The Making of a Modern Japanese Architecture: 1868 to the Present

David B. Stewart, Author Kodansha America $60 (304p) ISBN 978-0-87011-844-9
With its hundreds of plates and its reliance on primary sources, this sophisticated study defines what is essentially Japanese about modern Japanese architecture. Late 19th century Meiji banks and schools, reeking ornate orderliness, might have been at home in Victorian England. But Frank Lloyd Wright's rebuilding of the Imperial Hotel in Tokyo presaged an influx of modernism. In the 1930s, the Imperial Crown style, a resuscitative orientalism, expressionism and rationalism all vied with one another. By the late '30s, the International Style had largely played itself out. Architects such as Kenzo Tange, Arata Isozaki and Kazuo Shinohara sought new ways to synthesize Japanese and Western elements. The challenge of designing small private dwellings and the Japanese concept of architectural space as a void that filters a building's environs receive special attention. Stewart also shows how Westerners like Wright and Le Corbusier borrowed from and, in turn, influenced Japanese design. Stewart teaches at the Tokyo Institute of Technology. (March)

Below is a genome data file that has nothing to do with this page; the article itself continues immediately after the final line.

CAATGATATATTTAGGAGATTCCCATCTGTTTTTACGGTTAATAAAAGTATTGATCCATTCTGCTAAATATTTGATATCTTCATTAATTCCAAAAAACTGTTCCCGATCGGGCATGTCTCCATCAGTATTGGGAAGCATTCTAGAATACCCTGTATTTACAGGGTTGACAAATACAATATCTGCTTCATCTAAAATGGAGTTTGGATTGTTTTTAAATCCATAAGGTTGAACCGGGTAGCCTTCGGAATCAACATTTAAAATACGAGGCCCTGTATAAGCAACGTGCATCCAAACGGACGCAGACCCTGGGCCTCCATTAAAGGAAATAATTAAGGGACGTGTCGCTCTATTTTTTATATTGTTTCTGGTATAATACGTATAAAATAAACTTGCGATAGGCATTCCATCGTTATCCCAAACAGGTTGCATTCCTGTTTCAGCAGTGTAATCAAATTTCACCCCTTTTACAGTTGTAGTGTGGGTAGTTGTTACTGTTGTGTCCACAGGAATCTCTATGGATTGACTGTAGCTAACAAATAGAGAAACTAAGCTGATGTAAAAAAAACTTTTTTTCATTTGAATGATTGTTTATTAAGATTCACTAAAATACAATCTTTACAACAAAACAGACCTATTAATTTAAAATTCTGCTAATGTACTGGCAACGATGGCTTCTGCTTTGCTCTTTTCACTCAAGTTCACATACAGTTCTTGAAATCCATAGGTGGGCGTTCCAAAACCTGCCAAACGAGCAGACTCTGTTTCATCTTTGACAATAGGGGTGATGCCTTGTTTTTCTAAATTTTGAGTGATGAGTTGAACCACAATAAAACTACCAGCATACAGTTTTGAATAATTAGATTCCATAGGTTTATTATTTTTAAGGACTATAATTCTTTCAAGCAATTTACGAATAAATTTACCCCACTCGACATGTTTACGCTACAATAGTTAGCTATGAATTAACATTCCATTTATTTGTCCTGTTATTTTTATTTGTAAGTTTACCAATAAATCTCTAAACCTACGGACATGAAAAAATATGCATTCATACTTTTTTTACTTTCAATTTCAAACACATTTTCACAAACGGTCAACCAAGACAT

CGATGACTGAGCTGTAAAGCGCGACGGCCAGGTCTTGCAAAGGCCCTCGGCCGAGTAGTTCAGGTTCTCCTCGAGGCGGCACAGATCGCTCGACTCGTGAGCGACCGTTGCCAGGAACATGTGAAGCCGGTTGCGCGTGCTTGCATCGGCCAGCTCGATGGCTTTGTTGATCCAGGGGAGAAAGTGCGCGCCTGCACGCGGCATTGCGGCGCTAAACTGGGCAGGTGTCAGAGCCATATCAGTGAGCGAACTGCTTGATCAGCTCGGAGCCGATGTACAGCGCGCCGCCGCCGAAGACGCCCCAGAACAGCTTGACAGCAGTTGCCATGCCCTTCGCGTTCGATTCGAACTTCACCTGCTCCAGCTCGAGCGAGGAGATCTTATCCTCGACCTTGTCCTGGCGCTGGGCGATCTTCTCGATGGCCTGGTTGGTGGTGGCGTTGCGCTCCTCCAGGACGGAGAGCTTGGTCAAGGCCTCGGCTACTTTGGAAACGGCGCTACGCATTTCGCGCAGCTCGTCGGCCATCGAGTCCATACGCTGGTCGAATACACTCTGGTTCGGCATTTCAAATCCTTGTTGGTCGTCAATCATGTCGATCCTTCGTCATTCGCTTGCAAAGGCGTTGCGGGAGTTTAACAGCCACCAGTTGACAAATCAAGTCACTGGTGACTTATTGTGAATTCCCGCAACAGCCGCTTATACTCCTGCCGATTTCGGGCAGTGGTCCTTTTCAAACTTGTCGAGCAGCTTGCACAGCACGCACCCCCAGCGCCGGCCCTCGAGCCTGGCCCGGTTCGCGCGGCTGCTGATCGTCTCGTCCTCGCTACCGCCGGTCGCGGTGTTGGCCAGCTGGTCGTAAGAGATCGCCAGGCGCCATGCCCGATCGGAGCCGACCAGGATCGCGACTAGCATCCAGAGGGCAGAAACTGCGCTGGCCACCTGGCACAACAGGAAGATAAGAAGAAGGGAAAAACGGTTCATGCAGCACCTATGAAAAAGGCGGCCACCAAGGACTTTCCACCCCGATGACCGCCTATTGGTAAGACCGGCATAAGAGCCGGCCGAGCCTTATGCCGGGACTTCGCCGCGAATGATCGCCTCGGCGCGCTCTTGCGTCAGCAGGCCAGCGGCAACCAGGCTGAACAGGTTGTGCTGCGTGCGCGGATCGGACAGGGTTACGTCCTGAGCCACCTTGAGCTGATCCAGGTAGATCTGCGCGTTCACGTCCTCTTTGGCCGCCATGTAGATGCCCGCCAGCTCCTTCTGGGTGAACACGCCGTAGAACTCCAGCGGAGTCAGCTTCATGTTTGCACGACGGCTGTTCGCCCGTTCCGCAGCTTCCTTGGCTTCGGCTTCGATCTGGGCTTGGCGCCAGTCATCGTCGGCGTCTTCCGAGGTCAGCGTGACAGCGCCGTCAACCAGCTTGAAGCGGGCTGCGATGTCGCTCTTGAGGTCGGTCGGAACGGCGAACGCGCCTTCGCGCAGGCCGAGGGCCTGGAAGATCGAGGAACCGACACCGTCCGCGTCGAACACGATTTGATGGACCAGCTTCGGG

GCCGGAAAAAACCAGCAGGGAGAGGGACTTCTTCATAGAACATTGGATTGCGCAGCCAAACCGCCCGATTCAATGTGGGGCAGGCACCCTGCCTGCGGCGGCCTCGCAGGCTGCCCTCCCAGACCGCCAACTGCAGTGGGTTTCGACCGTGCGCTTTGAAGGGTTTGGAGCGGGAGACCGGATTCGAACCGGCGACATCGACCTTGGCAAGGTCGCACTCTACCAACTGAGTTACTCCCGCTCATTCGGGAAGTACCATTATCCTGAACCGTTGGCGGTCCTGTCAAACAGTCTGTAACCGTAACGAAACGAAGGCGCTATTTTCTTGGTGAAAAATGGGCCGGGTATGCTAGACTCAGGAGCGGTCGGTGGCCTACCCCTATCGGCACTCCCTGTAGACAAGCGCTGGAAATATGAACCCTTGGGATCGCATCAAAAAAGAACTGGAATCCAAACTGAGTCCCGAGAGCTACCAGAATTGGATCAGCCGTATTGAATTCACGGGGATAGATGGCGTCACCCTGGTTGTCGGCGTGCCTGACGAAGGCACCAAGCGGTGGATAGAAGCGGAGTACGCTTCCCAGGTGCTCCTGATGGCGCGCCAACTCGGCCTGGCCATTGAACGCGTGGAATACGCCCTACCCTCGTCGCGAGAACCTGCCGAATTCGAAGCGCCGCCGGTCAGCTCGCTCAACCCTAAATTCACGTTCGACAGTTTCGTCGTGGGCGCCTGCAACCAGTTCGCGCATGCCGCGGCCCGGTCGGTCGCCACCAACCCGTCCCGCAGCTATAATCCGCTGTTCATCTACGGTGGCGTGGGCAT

Reviewed on: 08/01/1989
Release date: 08/01/1989
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